I visit my 92 year old mother every day in her old age home, and every day I look around at the seniors there and ask myself the same question, why does G-d leave these old people to die without dignity? Every one of them needs either a diaper change, someone to feed them, wash them, or do everything for them. I have faith, but this thing really makes me angry. Why can't they die with dignity?
It is so hard to see a loved one fade after living a vibrant and active life. How we approach this painful stage will depend on our perspective. And the Jewish perspective on the end of life differs greatly to modern secular thinking. To approach life and death with faith, we need to make sure we have that perspective very clear.
It often happens that foreign, secular ideas creep into the minds of even those who have faith. Usually, the way these concepts infiltrate is via catch phrases and clichés. First they enter our vocabulary, then they become a part of our mentality.
One example is "dying with dignity."
That phrase is poison. It originates in the movement promoting euthanasia. This is a phrase that deserves to die.
True dignity comes from the soul, from living a life of goodness and holiness and meaning. Our body is a vehicle for that mission to be achieved. But the body is not our real self, and not our source of dignity.
At the end of a good and purposeful life, the body may be frail and weak, but the soul is as bright as ever, having accomplished its mission. If people have to do some unpleasant jobs to bring comfort to that body in its final years, it should be seen as an honour. There is no greater dignity than to serve another.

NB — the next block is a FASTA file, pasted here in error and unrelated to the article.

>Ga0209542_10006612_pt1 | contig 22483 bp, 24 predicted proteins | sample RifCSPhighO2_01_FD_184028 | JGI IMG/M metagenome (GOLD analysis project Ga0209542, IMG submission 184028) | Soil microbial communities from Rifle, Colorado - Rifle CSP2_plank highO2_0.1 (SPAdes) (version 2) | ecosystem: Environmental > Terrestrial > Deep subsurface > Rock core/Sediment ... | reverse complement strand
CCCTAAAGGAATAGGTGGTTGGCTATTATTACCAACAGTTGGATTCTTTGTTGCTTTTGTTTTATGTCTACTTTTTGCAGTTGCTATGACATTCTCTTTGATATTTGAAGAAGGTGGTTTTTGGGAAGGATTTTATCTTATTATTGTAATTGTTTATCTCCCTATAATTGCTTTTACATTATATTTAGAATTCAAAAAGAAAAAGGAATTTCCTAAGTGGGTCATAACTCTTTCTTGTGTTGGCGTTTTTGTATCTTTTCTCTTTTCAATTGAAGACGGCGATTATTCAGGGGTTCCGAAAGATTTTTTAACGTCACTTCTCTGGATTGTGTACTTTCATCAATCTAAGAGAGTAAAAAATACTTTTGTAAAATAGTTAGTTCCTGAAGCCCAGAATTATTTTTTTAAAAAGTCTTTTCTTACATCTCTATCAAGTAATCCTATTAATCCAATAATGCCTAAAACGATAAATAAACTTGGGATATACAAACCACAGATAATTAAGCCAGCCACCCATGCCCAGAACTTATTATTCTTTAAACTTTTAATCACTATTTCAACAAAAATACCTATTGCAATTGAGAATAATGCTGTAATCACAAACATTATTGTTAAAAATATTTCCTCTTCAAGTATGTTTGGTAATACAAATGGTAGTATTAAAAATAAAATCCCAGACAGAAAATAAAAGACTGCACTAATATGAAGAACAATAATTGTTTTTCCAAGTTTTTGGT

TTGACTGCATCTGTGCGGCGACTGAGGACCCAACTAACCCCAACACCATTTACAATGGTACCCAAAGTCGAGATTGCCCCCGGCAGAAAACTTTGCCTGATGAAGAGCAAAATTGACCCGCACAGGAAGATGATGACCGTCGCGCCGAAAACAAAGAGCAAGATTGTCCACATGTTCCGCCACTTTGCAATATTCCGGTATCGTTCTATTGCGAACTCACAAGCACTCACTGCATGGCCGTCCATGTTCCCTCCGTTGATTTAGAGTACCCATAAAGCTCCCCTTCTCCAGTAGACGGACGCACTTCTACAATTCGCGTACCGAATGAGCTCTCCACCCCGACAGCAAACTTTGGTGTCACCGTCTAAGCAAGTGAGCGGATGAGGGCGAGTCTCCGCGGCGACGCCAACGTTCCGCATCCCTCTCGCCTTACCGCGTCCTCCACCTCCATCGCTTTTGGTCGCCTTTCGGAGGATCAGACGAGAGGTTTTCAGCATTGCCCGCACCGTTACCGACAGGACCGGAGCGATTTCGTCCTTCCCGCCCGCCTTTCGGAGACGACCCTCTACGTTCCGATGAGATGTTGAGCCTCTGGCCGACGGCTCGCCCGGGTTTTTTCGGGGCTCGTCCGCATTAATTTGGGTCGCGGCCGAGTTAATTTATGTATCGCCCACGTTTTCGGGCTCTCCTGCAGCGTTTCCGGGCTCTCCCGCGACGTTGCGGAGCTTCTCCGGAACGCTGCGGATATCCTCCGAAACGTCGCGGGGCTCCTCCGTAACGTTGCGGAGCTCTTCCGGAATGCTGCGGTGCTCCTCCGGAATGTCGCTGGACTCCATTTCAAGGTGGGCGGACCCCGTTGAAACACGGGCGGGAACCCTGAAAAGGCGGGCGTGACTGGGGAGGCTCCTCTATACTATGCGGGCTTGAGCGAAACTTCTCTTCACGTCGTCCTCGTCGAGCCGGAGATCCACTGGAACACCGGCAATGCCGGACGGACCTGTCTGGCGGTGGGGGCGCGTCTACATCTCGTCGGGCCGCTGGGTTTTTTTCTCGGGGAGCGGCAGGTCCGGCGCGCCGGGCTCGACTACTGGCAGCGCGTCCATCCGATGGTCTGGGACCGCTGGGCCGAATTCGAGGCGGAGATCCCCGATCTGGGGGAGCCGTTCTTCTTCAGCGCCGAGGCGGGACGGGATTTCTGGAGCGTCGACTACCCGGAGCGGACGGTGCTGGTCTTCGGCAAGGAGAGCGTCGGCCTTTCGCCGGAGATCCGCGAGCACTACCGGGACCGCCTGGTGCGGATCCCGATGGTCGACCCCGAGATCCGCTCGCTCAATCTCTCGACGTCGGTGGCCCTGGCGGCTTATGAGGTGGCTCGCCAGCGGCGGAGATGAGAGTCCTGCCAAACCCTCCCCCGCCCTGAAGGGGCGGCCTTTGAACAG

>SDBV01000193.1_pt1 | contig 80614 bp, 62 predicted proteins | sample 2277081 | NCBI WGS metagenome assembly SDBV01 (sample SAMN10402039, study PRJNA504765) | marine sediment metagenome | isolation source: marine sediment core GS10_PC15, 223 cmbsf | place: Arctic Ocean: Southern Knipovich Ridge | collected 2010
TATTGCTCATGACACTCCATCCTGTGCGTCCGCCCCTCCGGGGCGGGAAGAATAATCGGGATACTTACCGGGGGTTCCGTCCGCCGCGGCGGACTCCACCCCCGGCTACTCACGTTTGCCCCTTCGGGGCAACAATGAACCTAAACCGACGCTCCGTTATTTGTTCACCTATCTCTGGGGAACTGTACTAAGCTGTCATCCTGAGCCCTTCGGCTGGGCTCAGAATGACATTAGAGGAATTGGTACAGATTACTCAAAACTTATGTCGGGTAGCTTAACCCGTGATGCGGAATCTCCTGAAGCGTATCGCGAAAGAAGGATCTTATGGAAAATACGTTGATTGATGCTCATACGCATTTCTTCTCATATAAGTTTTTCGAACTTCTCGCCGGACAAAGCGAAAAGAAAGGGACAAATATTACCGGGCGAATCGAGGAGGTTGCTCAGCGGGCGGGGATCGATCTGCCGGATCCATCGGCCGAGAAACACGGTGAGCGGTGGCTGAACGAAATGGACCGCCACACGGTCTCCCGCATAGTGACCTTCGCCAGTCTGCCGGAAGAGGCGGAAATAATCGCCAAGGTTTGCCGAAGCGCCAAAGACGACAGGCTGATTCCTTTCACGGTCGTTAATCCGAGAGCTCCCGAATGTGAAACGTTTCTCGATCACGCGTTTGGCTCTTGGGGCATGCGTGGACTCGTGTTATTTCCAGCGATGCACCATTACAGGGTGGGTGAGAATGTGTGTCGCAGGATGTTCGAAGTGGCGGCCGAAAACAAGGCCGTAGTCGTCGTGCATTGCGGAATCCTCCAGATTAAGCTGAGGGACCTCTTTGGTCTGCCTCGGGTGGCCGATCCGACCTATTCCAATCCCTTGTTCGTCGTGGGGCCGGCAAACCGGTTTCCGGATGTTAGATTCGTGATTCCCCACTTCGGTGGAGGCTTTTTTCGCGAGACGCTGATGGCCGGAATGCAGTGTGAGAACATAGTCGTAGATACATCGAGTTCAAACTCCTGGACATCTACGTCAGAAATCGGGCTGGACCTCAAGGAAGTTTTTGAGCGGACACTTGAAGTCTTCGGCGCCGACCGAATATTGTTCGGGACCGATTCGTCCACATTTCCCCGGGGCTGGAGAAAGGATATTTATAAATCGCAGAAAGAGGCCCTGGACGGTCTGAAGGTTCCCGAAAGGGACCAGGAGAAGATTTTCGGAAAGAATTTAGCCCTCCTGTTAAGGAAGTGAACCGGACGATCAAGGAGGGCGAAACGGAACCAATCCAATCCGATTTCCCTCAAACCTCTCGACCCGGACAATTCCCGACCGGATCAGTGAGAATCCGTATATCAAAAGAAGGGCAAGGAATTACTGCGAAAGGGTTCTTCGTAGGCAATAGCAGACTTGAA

I am not belittling the pain of seeing a loved one suffer. And I am not saying that the body's deterioration is easy to face. I am saying that a person's dignity comes from their soul and their moral achievements. That is living with dignity. Death is never dignified.
We end our life in the same way we started it, dependent on the love of others. Your mother is blessed to spend her final days in good care, surrounded by those who love her. That is a most dignified departure from this world to the next.
Nefesh will be hosting academic and activist Rabbi Shimon Cowen, son of former Australian Governor General Sir Zelman Cowen. Rabbi Cowen will speak at a Friday night dinner on February 21.
On Sunday February 23 we will show a documentary entitled Viktor and I on the life and work of the father of logotherapy and Holocaust survivor Dr Viktor Frankl. The film will be followed by a discussion led by Rabbi Cowen on the compatibility of Torah and logotherapy.
Bookings for both events will open next week and spaces are limited, so diarise it now!